When most people think of Indian weapons, they think of the bow and arrow. The Paleo-Indian did not use bows and arrows. The bow and arrow had not been invented yet.
Instead they used spears to kill their prey. For this reason, the stone weapons they used to kill animals are not called arrowheads. Instead archaeologists call them spear points or projectile points.
The oldest and most widely known spear point that the Paleo-Indians made was called the Clovis point. It has sharp edges and a smooth flat base. The smooth channels in the center of the point were used to attach the point to the spear shaft. This would have been a deadly weapon in the hands of a Paleo-Indian.
Clovis points were named by archaeologists after the town Clovis in New Mexico where the points were first found in 1929. Obviously we don’t know what the Paleo-Indians called them since they left no written language.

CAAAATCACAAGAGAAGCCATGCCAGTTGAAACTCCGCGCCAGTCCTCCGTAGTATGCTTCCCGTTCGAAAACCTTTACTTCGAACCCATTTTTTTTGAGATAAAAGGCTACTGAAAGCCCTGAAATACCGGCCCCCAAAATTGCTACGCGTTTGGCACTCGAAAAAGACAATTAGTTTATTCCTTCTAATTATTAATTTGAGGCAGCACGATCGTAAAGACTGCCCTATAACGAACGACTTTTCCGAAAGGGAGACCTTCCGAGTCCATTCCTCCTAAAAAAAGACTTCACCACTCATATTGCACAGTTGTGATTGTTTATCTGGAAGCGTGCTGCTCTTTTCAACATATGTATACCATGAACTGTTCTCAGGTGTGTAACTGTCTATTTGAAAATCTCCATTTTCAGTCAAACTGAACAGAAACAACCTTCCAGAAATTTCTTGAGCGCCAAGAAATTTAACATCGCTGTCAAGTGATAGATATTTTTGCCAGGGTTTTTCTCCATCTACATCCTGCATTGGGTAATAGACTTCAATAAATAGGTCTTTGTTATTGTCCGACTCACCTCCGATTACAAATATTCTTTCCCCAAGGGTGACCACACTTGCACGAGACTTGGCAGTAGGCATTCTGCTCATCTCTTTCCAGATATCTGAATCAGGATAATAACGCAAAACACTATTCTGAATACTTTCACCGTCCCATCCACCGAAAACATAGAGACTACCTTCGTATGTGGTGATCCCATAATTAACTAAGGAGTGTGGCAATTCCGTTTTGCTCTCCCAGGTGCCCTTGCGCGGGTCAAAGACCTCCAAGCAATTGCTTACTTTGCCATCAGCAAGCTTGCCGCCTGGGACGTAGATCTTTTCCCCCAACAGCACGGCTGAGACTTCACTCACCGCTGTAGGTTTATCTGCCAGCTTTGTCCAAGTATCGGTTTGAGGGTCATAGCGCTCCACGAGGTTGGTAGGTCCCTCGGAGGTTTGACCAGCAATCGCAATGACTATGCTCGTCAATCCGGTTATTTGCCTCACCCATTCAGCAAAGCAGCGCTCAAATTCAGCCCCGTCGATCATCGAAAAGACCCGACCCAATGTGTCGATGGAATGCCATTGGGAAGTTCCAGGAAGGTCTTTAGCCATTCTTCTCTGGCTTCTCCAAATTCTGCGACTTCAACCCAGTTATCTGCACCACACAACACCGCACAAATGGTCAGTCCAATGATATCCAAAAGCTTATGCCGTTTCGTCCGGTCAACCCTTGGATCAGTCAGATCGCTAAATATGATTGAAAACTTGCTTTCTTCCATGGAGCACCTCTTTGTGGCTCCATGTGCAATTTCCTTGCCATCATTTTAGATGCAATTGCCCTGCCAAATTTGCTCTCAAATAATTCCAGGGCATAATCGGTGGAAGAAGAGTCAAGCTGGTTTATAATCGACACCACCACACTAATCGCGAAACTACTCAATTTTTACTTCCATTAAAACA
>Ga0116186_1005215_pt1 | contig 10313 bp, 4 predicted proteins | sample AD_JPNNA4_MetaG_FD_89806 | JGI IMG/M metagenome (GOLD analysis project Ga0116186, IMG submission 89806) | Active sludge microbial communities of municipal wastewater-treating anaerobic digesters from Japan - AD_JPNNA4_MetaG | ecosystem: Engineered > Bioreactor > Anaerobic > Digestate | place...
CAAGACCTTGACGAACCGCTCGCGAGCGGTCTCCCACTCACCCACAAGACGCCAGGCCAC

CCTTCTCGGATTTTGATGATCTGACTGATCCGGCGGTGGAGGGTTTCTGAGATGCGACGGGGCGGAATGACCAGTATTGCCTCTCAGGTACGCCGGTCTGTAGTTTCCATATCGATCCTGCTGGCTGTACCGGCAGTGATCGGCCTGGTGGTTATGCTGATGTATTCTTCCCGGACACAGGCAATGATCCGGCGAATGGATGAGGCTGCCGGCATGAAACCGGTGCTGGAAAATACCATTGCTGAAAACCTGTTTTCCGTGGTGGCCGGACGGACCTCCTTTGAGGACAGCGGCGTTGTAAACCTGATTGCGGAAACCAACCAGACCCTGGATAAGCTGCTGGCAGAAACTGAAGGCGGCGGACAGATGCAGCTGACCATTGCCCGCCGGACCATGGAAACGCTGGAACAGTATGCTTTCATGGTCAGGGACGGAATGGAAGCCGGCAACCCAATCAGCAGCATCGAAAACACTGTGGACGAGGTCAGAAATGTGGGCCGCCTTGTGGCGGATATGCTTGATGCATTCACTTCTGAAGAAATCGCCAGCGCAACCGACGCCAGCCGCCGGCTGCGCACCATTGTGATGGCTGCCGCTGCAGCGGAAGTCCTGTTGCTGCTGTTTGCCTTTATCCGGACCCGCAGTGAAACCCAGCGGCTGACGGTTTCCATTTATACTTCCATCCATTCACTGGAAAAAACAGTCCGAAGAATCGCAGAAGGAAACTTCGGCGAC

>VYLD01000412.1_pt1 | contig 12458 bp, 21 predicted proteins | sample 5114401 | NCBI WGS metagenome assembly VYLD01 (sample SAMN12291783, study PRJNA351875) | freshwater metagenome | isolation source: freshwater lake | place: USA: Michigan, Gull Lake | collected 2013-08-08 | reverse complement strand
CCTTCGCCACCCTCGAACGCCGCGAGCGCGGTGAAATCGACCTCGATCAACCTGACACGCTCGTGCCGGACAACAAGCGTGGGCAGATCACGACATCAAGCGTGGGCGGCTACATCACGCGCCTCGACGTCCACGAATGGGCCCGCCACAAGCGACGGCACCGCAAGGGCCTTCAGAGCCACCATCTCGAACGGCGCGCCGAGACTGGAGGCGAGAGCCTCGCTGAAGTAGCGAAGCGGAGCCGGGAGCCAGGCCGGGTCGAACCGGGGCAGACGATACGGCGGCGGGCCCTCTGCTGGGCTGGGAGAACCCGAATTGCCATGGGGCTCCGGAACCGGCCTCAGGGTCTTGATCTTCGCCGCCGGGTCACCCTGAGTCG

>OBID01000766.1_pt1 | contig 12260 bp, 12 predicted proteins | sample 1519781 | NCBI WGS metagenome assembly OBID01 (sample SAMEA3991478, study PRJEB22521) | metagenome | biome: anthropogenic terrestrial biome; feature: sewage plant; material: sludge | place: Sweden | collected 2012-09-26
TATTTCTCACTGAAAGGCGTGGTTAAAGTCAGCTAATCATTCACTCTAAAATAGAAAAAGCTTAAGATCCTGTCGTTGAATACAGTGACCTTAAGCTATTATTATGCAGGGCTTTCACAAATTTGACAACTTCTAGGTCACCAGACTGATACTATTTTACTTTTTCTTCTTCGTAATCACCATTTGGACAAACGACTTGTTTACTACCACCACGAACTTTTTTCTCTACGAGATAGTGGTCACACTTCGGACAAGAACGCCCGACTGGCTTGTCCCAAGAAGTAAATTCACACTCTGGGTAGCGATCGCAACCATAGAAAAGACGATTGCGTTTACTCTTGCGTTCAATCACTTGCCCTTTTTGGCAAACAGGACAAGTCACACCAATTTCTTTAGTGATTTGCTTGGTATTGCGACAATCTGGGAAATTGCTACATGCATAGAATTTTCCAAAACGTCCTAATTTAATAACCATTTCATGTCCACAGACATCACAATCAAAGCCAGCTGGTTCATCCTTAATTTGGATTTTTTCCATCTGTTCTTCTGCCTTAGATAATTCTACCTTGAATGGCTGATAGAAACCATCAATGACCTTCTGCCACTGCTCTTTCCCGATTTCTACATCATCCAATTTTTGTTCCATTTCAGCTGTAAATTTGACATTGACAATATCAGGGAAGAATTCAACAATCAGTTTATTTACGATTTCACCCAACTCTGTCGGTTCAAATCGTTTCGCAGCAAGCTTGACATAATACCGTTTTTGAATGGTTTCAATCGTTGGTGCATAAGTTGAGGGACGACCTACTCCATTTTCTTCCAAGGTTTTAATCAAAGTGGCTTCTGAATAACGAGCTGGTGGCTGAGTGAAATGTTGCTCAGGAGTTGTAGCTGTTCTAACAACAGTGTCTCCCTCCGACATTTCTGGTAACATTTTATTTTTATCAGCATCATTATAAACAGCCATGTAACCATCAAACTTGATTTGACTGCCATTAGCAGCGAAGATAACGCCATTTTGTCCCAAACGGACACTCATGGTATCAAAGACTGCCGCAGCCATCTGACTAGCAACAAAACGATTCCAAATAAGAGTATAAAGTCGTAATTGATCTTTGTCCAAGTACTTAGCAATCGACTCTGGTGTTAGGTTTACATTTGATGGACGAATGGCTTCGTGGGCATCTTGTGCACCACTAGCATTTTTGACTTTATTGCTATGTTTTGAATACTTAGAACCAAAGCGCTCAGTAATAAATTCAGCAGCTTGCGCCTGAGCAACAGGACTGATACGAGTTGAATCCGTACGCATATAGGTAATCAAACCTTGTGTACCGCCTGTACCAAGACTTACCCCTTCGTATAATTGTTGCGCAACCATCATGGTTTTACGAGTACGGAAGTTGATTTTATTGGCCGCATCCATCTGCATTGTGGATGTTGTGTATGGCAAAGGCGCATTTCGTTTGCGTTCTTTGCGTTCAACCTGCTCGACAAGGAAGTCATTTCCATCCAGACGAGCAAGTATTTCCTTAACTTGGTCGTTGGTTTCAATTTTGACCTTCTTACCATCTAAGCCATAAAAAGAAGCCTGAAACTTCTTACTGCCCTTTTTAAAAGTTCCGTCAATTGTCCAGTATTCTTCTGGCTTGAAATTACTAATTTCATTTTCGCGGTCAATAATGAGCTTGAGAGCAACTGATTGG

Archaeologists find Clovis and other similar spear points all over Tennessee. They do not find remains of many permanent settlements along with these points. This means that the Paleo-Indians did not stay in one place very long.
This means they were nomads, moving from place to place, probably following animals they killed for food.
- Painting depicting an American camel hunt. It shows a group of Paleo-Indians using spears to hunt a camel. United States Department of Interior, Bureau of Land Management, Idaho
- Painting depicting a mastodon hunt. It shows a group of Paleo-Indians using spears to hunt a mastodon. Illinois State Museum. Demeter.museum.state.il.us
First Tennesseans >> Who lived in Tennessee >> Paleo-Indians >> Hunting weapons